I don't own anything "modern" as in from the past 10 years, so if built in HPF's are a new thing I probably don't have one; the current lineup includes:

    1978 Acoustic 220 (I don't use this really except around the house)
    Ampeg B2-R
    Bugera BVP-5500 (sort of their take on the SVT-3 Pro)
    Ampeg SVP-Pro Tube Preamp through a QSC PLX-1602 (I do set the subsonic filters on the QSC to on)
    Acoustic B300HD (the GC House Brand one) - just got this, have not tried it out of the house

    I am thinking of buying a GR Bass 2 x 8" to pair with the Acoustic B300HD (which was purchased really cheap to tip my toe into the Class D waters) so I figure the HPF might be rather useful with that cabinet.

    As far as tone controls, I run mine wide open on all my passive basses, but of course do the thing with the Jazz bass of dialing back the bridge pickup knob just a tad. Otherwise that bass just sounds wrong.

    Analogeezer
     
    TinIndian and Mushroo like this.
  7. agedhorse

    agedhorse Supporting Member Commercial User

    Feb 12, 2006
    Davis, CA (USA)
    Development Engineer-Mesa Boogie, Development Engineer-Genzler (pedals), Product Support-Genz Benz
    All Genz Benz amps included HPF’s (including a take on variable HPF’s on GBE-750/1200 and ShuttleMax models) going back 20 years.
     
  8. lug

    lug Supporting Member

    Feb 11, 2005
    League City, Tx
    I think I recall someone saying the Acoustic 220 has an HPF type function unless you bypass the Graphics equalizer via foot switch. But my brain is old now so......................
     
  9. bass12

    bass12 Turn up the Eagles - the neighbours are listening Supporting Member

    Jun 8, 2008
    Montreal, Canada
    I use both the fdeck and the Broughton HPF/LPF. Both work well. The fdeck costs less.
     
    Jazzdogg likes this.
  10. abarson

    abarson

    Nov 6, 2003
    Santa Cruz
    @Analogeezer this might get more traction in the Effects section as you're looking for a standalone solution.
     
  11. Analogeezer

    Analogeezer

    Jul 29, 2021
    Good point, I guess I didn't post it there because I don't consider it to be an effect but that's where all the stompboxes live.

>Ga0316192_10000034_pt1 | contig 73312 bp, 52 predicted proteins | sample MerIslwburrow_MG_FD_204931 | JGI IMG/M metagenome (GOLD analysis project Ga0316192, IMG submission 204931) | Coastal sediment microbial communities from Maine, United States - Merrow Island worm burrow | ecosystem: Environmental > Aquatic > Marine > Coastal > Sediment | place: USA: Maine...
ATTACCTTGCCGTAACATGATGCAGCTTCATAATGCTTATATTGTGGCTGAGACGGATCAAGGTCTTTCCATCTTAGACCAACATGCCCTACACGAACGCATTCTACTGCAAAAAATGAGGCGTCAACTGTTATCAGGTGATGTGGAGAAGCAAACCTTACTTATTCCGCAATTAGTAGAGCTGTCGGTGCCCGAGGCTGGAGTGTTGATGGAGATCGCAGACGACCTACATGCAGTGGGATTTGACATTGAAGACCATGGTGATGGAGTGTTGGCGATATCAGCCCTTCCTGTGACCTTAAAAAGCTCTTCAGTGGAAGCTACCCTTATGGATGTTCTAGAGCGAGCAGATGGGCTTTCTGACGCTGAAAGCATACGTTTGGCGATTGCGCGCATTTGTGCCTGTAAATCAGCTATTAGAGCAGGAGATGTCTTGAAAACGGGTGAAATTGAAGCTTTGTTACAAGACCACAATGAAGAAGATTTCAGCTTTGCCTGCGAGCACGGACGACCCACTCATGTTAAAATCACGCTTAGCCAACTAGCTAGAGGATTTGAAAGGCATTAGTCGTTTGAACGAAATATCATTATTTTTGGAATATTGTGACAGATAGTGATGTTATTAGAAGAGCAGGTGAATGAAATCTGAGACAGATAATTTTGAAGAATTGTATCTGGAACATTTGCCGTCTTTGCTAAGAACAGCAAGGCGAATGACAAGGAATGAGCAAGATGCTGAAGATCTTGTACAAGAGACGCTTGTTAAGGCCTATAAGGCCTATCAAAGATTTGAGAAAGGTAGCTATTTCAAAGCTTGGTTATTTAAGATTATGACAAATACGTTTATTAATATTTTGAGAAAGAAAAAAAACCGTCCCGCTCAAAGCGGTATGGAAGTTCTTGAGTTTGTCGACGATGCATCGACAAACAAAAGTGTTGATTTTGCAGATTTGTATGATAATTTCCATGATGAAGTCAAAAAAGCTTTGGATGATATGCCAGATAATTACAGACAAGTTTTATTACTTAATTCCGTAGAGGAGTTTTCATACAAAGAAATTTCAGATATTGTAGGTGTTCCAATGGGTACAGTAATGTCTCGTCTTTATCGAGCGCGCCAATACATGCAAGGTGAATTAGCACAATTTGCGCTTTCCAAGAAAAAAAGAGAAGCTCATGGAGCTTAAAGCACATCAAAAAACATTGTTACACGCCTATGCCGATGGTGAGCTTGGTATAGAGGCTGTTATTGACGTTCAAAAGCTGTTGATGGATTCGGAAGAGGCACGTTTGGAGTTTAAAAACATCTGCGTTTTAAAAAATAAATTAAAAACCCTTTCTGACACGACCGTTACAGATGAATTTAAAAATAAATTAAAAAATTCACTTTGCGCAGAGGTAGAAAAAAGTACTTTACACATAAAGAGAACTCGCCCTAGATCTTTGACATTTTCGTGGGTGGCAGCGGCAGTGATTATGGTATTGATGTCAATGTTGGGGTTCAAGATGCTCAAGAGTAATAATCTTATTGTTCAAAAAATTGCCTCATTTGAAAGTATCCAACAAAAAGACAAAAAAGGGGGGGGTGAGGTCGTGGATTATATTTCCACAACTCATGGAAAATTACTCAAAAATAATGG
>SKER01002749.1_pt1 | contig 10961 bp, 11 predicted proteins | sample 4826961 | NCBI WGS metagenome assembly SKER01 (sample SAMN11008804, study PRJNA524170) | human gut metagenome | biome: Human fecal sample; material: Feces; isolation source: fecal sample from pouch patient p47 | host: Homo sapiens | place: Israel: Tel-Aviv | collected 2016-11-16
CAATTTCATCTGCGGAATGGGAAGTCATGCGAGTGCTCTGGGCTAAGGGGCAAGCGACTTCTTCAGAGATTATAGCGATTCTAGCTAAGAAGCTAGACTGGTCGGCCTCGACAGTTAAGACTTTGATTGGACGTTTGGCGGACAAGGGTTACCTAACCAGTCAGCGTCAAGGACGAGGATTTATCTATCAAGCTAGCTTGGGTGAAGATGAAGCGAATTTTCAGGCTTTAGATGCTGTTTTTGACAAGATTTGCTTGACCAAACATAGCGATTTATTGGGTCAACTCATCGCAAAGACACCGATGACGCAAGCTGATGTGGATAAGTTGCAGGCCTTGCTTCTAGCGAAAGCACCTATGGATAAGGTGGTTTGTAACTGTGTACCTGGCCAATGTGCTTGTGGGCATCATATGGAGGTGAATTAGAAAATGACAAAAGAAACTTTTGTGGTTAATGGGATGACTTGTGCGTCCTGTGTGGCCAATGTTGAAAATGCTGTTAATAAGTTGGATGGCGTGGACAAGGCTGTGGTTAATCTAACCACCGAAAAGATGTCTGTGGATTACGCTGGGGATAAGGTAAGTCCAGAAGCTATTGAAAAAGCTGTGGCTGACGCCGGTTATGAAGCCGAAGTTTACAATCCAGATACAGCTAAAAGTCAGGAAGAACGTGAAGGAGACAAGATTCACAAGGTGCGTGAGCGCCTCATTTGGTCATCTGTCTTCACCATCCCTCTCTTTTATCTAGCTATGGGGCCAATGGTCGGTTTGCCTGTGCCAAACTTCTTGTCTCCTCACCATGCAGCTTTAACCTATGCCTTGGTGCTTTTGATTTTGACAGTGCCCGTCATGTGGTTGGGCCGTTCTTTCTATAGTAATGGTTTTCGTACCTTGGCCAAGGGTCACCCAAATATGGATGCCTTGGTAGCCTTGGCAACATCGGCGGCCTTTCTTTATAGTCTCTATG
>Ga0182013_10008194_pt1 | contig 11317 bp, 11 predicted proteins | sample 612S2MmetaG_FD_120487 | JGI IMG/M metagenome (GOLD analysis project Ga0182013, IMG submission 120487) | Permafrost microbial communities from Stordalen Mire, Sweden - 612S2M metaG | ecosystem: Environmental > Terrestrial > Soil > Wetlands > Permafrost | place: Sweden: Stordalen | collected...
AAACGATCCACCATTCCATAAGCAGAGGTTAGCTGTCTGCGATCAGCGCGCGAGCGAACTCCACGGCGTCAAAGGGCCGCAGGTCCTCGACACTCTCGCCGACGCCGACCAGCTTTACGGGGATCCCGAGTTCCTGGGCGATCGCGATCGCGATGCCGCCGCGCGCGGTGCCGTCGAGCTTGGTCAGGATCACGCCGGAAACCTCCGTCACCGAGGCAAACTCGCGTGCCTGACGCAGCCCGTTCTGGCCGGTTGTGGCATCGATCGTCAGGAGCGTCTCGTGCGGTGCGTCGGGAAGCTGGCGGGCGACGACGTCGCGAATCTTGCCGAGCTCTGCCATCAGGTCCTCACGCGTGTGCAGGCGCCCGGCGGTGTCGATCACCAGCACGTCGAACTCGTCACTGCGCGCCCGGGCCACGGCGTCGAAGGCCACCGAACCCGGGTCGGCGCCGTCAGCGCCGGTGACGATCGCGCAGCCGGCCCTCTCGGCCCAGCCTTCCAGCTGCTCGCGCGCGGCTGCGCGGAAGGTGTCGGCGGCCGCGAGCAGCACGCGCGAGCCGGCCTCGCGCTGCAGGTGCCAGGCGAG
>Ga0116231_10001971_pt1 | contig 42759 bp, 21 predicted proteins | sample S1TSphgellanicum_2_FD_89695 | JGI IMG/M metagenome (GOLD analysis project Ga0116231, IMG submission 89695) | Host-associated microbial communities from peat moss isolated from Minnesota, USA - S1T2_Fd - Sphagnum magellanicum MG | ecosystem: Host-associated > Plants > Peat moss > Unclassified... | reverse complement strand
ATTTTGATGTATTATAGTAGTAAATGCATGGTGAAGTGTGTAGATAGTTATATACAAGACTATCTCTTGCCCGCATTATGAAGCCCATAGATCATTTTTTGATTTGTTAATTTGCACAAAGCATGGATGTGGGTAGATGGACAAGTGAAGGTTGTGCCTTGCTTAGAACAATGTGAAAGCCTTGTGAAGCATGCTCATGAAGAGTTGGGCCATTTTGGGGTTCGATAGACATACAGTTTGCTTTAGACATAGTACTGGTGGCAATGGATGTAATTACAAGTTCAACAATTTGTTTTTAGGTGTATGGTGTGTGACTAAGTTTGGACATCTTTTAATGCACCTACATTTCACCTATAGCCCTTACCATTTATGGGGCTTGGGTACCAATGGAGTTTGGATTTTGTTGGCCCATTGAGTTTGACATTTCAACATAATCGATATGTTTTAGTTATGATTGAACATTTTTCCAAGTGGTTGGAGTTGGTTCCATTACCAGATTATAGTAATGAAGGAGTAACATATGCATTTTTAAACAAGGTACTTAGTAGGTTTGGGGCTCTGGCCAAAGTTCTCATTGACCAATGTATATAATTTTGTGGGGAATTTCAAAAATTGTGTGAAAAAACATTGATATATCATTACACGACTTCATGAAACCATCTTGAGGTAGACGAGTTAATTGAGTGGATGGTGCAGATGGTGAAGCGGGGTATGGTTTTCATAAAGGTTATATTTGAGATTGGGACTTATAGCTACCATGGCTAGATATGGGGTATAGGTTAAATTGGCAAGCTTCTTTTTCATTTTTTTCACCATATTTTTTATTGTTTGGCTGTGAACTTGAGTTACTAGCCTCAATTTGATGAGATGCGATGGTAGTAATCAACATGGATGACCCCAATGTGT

I'm just surprised there are not more on the market. I mean I didn't expect a plethora of the things but I did expect to find at least one on the websites of the major gear retailers. But nope....

    Analogeezer
     
    projectapollo likes this.
  12. Funny you mentioned this. Several years ago, you and I swapped a couple of Posts on Class D heads. I had described my experience about a certain Genz Benz combo. I believe I said something about a latency when “digging in”. Could that have been the HPF kicking in? I was not aware at the time HPF was part of the internal architecture.
     
  13. micguy

    micguy

    May 17, 2011
    Every decently engineered bass amp has a high pass filter in it. When you pluck a string, if you pass that signal unfiltered, there is a lot of subsonic stuff at the beginning of the note - amplify that and put it through your speaker, and you'll see the cone move a lot, but you won't hear much - it's a waste of power which endangers the amp and speaker if you turn things up. So, smart amp designers always have some form of high pass filter in an amp.

    Past that, if you try to run high level fundamentals through bass guitar cabinets, because of some tradeoffs inherent in almost all the bass guitar speaker cabinet designs out there (light and loud are more important (sell better) than extended low frequency response), the woofer will run out of excursion at relatively low power levels. When it does that, it generates harmonics, and some of those sound....muddy. It isn't the low frequencies themselves that sound muddy, but....their effect on the system that can't handle them creates mud. So, a lot of folks around here use a high pass filter to further attenuate some of the low lows in their signal, thus keeping things relatively clean at higher volumes. There are a lot of very devoted high pass filter people on here - for many gigs, you should have one, but not necessarily for all gigs.